Geismann v. Byram Healthcare Centers, Inc., No. 4:2009cv01980 - Document 22 (E.D. Mo. 2010)

Court Description: OPINION, MEMORANDUM AND ORDER re: 13 ORDERED that defendant's Motion to Dismiss, [Doc. No. 13], is denied.. Signed by Honorable Henry E. Autrey on 5/10/10. (CEL)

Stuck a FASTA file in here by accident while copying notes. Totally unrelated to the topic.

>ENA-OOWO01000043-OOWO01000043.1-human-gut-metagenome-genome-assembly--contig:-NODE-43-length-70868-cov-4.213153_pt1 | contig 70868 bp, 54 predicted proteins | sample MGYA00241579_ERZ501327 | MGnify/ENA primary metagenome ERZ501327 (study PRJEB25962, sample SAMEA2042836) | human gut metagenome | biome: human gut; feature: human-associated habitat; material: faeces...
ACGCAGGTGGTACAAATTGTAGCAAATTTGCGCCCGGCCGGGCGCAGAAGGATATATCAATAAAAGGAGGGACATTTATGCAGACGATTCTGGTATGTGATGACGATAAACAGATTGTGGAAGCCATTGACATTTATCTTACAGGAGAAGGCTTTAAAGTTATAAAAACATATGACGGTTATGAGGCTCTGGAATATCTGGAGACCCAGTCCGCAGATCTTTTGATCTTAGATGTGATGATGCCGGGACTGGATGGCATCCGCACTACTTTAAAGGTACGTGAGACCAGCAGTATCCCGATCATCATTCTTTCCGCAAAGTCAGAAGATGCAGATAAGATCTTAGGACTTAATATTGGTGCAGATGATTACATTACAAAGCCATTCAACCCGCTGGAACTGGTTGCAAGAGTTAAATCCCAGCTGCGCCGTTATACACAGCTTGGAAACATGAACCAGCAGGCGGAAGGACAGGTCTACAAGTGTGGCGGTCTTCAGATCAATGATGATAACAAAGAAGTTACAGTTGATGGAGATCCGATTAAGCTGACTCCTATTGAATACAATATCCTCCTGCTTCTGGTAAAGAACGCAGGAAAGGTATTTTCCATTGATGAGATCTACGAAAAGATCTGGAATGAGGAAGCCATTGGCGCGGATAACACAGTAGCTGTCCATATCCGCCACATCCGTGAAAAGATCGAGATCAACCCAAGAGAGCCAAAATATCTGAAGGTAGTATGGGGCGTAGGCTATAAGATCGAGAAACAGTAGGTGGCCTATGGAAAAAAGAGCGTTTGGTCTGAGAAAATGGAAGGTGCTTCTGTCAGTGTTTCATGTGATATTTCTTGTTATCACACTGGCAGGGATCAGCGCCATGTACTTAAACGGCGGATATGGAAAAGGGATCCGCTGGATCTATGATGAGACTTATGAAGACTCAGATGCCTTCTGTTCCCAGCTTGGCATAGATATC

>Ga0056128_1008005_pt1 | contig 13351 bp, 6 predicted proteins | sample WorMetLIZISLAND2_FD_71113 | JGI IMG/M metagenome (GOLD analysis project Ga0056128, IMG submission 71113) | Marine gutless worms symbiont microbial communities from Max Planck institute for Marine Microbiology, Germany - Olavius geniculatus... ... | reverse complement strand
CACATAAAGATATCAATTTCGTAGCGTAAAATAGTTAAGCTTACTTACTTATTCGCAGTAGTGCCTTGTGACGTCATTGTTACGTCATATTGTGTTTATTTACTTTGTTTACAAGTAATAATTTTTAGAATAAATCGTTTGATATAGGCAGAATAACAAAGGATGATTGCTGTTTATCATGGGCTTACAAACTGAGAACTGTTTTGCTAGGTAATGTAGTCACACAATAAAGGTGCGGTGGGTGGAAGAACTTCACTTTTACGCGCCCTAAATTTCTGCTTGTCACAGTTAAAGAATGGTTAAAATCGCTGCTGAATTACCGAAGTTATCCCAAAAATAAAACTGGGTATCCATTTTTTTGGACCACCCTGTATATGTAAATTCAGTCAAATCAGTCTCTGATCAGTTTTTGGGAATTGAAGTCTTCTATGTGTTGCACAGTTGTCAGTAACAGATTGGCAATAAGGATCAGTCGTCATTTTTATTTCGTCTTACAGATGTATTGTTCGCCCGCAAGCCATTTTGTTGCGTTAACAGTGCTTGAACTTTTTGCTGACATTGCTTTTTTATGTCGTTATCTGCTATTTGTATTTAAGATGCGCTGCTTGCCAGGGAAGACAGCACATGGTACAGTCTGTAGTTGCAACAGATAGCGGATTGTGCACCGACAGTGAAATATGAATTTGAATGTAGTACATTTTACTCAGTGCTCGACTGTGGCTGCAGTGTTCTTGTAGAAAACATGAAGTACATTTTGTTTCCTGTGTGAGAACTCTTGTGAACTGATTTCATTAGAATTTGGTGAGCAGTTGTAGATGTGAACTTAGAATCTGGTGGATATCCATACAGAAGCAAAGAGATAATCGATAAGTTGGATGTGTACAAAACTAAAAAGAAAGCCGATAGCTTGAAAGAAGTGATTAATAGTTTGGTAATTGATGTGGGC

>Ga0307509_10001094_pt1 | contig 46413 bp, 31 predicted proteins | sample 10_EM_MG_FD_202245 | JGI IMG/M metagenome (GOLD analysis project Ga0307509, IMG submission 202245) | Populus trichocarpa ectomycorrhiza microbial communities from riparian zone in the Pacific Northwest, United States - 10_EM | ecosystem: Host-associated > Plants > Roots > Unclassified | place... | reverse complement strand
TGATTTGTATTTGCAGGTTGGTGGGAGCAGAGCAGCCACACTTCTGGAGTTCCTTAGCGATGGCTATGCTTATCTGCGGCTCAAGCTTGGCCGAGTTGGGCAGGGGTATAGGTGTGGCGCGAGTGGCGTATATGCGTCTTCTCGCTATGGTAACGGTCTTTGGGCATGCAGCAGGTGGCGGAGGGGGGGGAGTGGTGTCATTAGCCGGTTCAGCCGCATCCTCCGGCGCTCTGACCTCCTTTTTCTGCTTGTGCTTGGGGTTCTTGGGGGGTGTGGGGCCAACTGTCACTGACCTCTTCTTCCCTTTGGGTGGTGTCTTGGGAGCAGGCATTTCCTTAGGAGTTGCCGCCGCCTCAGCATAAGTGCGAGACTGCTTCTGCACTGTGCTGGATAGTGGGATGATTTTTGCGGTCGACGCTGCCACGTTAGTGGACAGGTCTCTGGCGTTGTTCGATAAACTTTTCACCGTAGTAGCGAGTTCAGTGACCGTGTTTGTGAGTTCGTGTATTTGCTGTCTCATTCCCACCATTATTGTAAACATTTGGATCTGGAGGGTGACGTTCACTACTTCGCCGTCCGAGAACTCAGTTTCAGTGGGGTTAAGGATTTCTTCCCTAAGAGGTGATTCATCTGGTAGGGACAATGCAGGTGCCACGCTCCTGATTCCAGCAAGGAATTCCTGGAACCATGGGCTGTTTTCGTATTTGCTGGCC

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UNITED STATES DISTRICT COURT EASTERN DISTRICT OF MISSOURI EASTERN DIVISION RADHA GEISMANN, M.D., P.C., individually and on behalf of all others similarly-situated, Plaintiff, v. BYRAM HEALTHCARE CENTERS, INC., Defendant. ) ) ) ) ) ) ) ) ) ) ) No. 4:09CV01980 HEA OPINION, MEMORANDUM AND ORDER Plaintiff Radha Geismann, M.D., P.C. ( plaintiff ), individually and on behalf of all others similarly-situated, has filed suit against defendant Byram Healthcare Centers, Inc., for sending her an unsolicited advertisement via facsimile transmission in violation of the federal Telephone Consumer Protection Act ( TCPA ), 47 U.S.C. § 227 (Count I). Additionally, plaintiff asserts a common law action of conversion for the paper, toner, and employee s time expended relative the facsimile transmission (Count II).1 Defendant filed a Motion to Dismiss [Doc. No. 13] pursuant to Rule 12(b)(6) of the Federal Rules of Civil Procedure. Plaintiff filed a 1 Plaintiff originally filed a three-count petition, however, subsequently voluntarily dismissed Count III, an alleged violation to the Missouri Consumer Fraud and Deceptive Business Practices Act [Doc. No. 15]. Response to Defendant s Motion to Dismiss [Doc. No. 16], and defendant has filed a Reply [Doc. No. 21]. For the reasons set forth below, the Motion to Dismiss is denied. Facts and Background2 Plaintiff s allegations stem from a one page-correspondence [Pet. Exh. A-1] defendant transmitted to plaintiff s office facsimile machine on or about July 22, 2008. The facsimile transmission commonly referred to as a fax was allegedly sent to more than 40 other recipients. None of these recipients, including Plaintiff, gave defendant permission to send such communications. Plaintiff categorizes the fax as an unsolicited advertisement, one that they neither invited nor gave defendant permission to send. Plaintiff alleges that defendant s actions caused damages to plaintiff and other class members in the form of lost paper and toner due to the printing of the faxes. Plaintiff further alleges that the faxes cost her time, as she and her employees wasted time receiving, reviewing and routing defendant s fax. 2 The recitation of facts is taken from the parties pleadings and is set forth for the purposes of this Order only. The recitation in no way relieves the parties of any proof thereof in future proceedings. 2 Discussion Defendant, a durable medical equipment provider, claims that plaintiff s TCPA claim fails because the fax was an informational message, not an advertisement. Additionally, defendant contends that the conversion claim is without merit because they never possessed or exercised control over plaintiff s property and any damage suffered by plaintiff was de minimus. To survive a motion to dismiss, a complaint must contain sufficient factual matter, accepted as true, to state a claim to relief that is plausible on its face. Ashcroft v. Iqbal, 129 S. Ct. 1937, 1949 (2009) (quoting Bell Atlantic Corp. v. Twombly, 550 U.S. 544, 556-70 (2007)). A claim has facial plausibility when the plaintiff pleads factual content that allows the court to draw the reasonable inference that the defendant is liable for the misconduct alleged. Id. The plausibility standard is not akin to a probability requirement, but it asks for more than a sheer possibility that a defendant has acted unlawfully. Id. (quoting Twombly, 550 U.S. at 556) Where a complaint pleads facts that are merely consistent with a defendant s liability, it stops short of the line between possibility and plausibility of entitlement to relief. Id. (quoting Twombly, 550 U.S. at 557) (quotation mark omitted). 3 To determine whether an action fails to state a claim upon which relief can be granted, the Court must engage in a two-step inquiry. First, the Court must identify the allegations in the complaint that are not entitled to the assumption of truth. Id. at 1950-51. These include legal conclusions and [t]hreadbare recitals of the elements of a cause of action [that are] supported by mere conclusory statements. Id. at 1949. Second, the Court must determine whether the complaint states a plausible claim for relief. Id. at 1950-51. This is a context-specific task that requires the reviewing court to draw on its judicial experience and common sense. Id. at 1950. The plaintiff is required to plead facts that show more than the mere possibility of misconduct. Id. The Court must review the factual allegations in the complaint to determine if they plausibly suggest an entitlement to relief. Id. at 1951. When faced with alternative explanations for the alleged misconduct, the Court may exercise its judgment in determining whether plaintiff s proffered conclusion is the most plausible or whether it is more likely that no misconduct occurred. Id. at 1950, 1951-52. The Nature of the Fax Under the TCPA, it is unlawful to send an unsolicited advertisement to a telephone facsimile machine. 47 U.S.C. § 227(b)(1). The statute defines an unsolicited advertisement as any material advertising the commercial availability or 4 quality of any property, goods, or services which is transmitted to any person without that person s prior express invitation or permission, in writing or otherwise. 47 U.S.C. § 227(a)(5). Given that the content of the fax is a primary issue in this case, it is in the interest of the Court to describe it in detail. The top of the document serves as a standard header, displaying defendant s logo and business slogan, with the words Durable Medical Equipment directly to the left. The subject heading of the document reads Congress Says NO to National Competitive Bidding. The body of the fax contains two paragraphs of text. The first paragraph as defendant contends serves as an informational message about a legislative update dealing with the repeal in changes to Medicare durable medical equipment policies. The second paragraph of the fax, and the few lines immediately following, are more problematic. While the second paragraph does offer some general information, it goes into detail about the goods and services defendant provides. Specifically, it states that defendant provides high quality diabetic supplies ; it boasts that they are committed to being the leading provider of medical supplies to the home ; and states that they will assume the burden of all insurance reimbursement paperwork for their clients patients. Furthermore, directly below the second paragraph, 5 defendant lists its phone number and website address so that recipients can order medical supplies, reorder products, and view their online catalog. Plaintiff contends that she did not invite or give express permission to defendant to send the fax, and the fax should be considered an advertisement under the TCPA. Defendant argues that the fax was not unsolicited, and that a business relationship had previously existed between the parties because both plaintiff and defendant shared patients. Additionally, defendant contends that the fax is an informational communication, as opposed to an advertisement. Defendant s contentions regarding the nature of the parties relationship are questions of fact not suited for this stage in litigation. Taking the plaintiff s allegations as true, and construing the facts in the light most favorable to plaintiff, it cannot be said that it appears beyond doubt that plaintiff can prove no set of facts in support of the claim that would demonstrate entitlement to relief. See Midwestern Machinery, Inc. v. Northwest Airlines, Inc., 167 F.3d 439, 441 (8th Cir. 1999); Federer v. Gephardt, 363 F.3d 754, 757 (8th Cir. 2003). Conversion Claim Plaintiff alleges in Count II that by sending her and the rest of the class members unsolicited faxes, defendant improperly and unlawfully converted their fax machines, toner, paper and employee time to its own use. Defendant moved to 6 dismiss the conversion claims on two grounds: (1) defendant never possessed any of plaintiff s property; and (2) any injury allegedly suffered by plaintiff was de minimus. Under Missouri law, conversion is the unauthorized assumption and exercise of the right of ownership over the personal property of another to the exclusion of the owner s rights. Bradley v. Transp. Sec. Admin, 552 F. Supp. 2d 957, 961 (E.D. Mo. 2008). Conversion may be proved in one of three ways: (1) a tortious taking, (2) a use or appropriation by the defendant indicating a claim or right in opposition to the owner, or (3) a refusal to give up possession on demand. Envirotech, Inc v. Thomas, 259 S.W.3d 577, 592 (Mo. Ct. App. 2008). Additionally, under Restatement (Second) of Torts § 226, one who materially alters a chattel s physical condition as to change its entity or character is subject to liability for conversion to another who is in possession of the chattel. This rule can particularly apply where a defendant is not in actual possession of the chattel. See Id. at cmt. b, d. Here, defendant sent the unsolicited fax to plaintiff, intending for the fax to be printed , and therefore intending for plaintiff s paper and toner to be materially altered. Despite defendant s contention that they did not actually possess the chattel, conversion may occur regardless because of their intent to materially alter plaintiff s property. Thus, for the purpose of this motion, plaintiff s allegations for 7 conversion of their fax machine, toner, and paper are sufficient at this stage of the litigation. Defendant s alternative argument contends that any injury allegedly suffered by plaintiff was de minimus. The doctrine of de minimis non curat lex states that the law cares not for trifles. Wisconsin Dept. Of Revenue v. William Wrigley, Jr., Co., 505 U.S. 214, 231 (1992). Under Missouri law, where a conversion is established plaintiff is entitled to her actual damages, is entitled to nominal damages, and may recover punitive damages if the conversion is malicious. Jackson v. Engert, 453 S.W.2d 615, 617 (Mo. Ct. App. 1970). Additionally, even where no actual loss is shown, Defendant may be liable for nominal damages if technical conversion has been shown. Schulte v. Florian, 370 S.W.2d 623, 626. As such, taking plaintiff s allegations regarding the conversion as true, and construing the facts in the light most favorable to it, it cannot be said that it appears beyond doubt that plaintiff can prove no set of facts in support of the conversion claim that would demonstrate entitlement to relief. Midwestern Machinery, Inc., at 441. Furthermore, based upon Missouri case law, the de minimus defense is inapplicable in the present case and plaintiff may be entitled to damages, regardless of how minuscule they may be. Conclusion 8 Based upon the foregoing, plaintiff s allegations of TCPA violations (Count I) and their claim for conversion (Count II) in this matter have been sufficiently alleged to withstand defendant s Motion to Dismiss [Doc. No. 13]. Accordingly, IT IS HEREBY ORDERED that defendant s Motion to Dismiss, [Doc. No. 13], is denied. Dated this 10th day of May, 2010. _____________________________ HENRY EDWARD AUTREY UNITED STATES DISTRICT JUDGE 9